Justia Delaware Court of Chancery Opinion SummariesArticles Posted in Internet Law
W.L. Gore & Assoc., Inc. v. Darrell Long and BHA Group, Inc. (d/b/a GE Energy)
This matter was before the court on plaintiff's motion to disregard the testimony of defendant on certain subjects. When called as an adverse witness during plaintiff's case-in-chief, defendant invoked his constitutional rights against self-incrimination under the Fifth Amendment to the U.S. Constitution and Article 1, Section 7 of the Delaware Constitution and refused to answer various questions concerning, among other things, allegations that he downloaded confidential data to USB devices in the final weeks of his employment with plaintiff and retained those devices and data after his employment ended. The court concluded that defendant's testimony on cross-examination did extend into certain subjects he refused to address on direct, albeit not as broadly as plaintiff contended. Therefore, the court held that defendant's invocation of his privilege against self-incrimination required that the court disregard his testimony as to those subjects and, to that limited extent, granted plaintiff's motion. View "W.L. Gore & Assoc., Inc. v. Darrell Long and BHA Group, Inc. (d/b/a GE Energy)" on Justia Law
Posted in: Constitutional Law, Criminal Law, Delaware Court of Chancery, Internet Law, Labor & Employment Law
Phillips v. Hove, et al.
This post-trial opinion determined the voting membership of GnB, LLC, a Delaware limited liability company. The parties disputed whether Firehouse Gallery, LLC, a Florida limited liability company, was a voting member of GnB. The parties also disputed whether GnB possessed an exclusive license to use the first-tier, generic domain name candles.com; held an option to purchase candles.com; and owned other assorted domain names relating to the candles business. The court held that Firehouse and plaintiff, who controlled GnB, each held a 50% voting membership interest; GnB owned the exclusive license and option to purchase candles.com and the other domain names; and plaintiff and defendant, the current principal of Firehouse, each breached their fiduciary duty of loyalty to GnB and must account for the profits and personal benefits they received. The court held that defendant was not otherwise liable to GnB or plaintiff. Because all of the litigants engaged in misconduct that could support fee-shifting, the doctrine of unclean hands applied with particular salience. Accordingly, the court held that all parties would bear their own fees and costs. View "Phillips v. Hove, et al." on Justia Law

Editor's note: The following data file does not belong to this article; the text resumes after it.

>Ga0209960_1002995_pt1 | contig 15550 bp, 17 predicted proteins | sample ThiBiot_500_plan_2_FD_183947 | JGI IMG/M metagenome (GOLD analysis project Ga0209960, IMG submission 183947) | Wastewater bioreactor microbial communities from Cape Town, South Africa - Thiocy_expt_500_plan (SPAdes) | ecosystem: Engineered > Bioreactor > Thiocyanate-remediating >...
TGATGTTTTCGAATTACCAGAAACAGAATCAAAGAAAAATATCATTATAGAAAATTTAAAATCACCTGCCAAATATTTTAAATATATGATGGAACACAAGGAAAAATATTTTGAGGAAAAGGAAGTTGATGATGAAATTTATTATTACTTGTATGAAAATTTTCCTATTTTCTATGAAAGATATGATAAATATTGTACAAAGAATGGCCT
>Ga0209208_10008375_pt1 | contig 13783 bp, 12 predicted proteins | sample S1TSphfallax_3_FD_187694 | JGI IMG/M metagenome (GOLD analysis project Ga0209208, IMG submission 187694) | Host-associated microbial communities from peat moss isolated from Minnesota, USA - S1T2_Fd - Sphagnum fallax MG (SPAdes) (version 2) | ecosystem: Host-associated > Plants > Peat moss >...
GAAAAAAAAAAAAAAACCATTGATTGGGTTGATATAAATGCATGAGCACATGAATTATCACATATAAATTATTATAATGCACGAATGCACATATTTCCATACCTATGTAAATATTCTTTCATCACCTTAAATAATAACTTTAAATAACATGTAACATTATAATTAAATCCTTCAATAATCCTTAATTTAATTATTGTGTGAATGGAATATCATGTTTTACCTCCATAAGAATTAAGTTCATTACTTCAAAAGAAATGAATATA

Posted in: Business Law, Contracts, Corporate Compliance, Delaware Court of Chancery, Intellectual Property, Internet Law, Professional Malpractice & Ethics
Overdrive, Inc. v. Baker & Taylor, Inc.
This lawsuit stemmed from a failed venture between OverDrive, Inc. (OverDrive), a leader in the field of digital media distribution, and Baker & Taylor, Inc. (Baker & Taylor), a leading distributor of physical media, where OverDrive alleged numerous claims against Baker & Taylor contending that Baker & Taylor breached its exclusive distribution agreement with OverDrive and that it was disclosing OverDrive's proprietary trade secrets and confidential information. The court held that OverDrive's conversion, fraud, and "Breach of Contract - Exclusivity and Non-Compete Provisions" claims survived, as did OverDrive's claims for misappropriation of trade secrets and "Breach of Contract - Confidentiality Obligations", which were not challenged in this motion. The court held, however, that all other counts in OverDrive's complaint were dismissed. View "Overdrive, Inc. v. Baker & Taylor, Inc." on Justia Law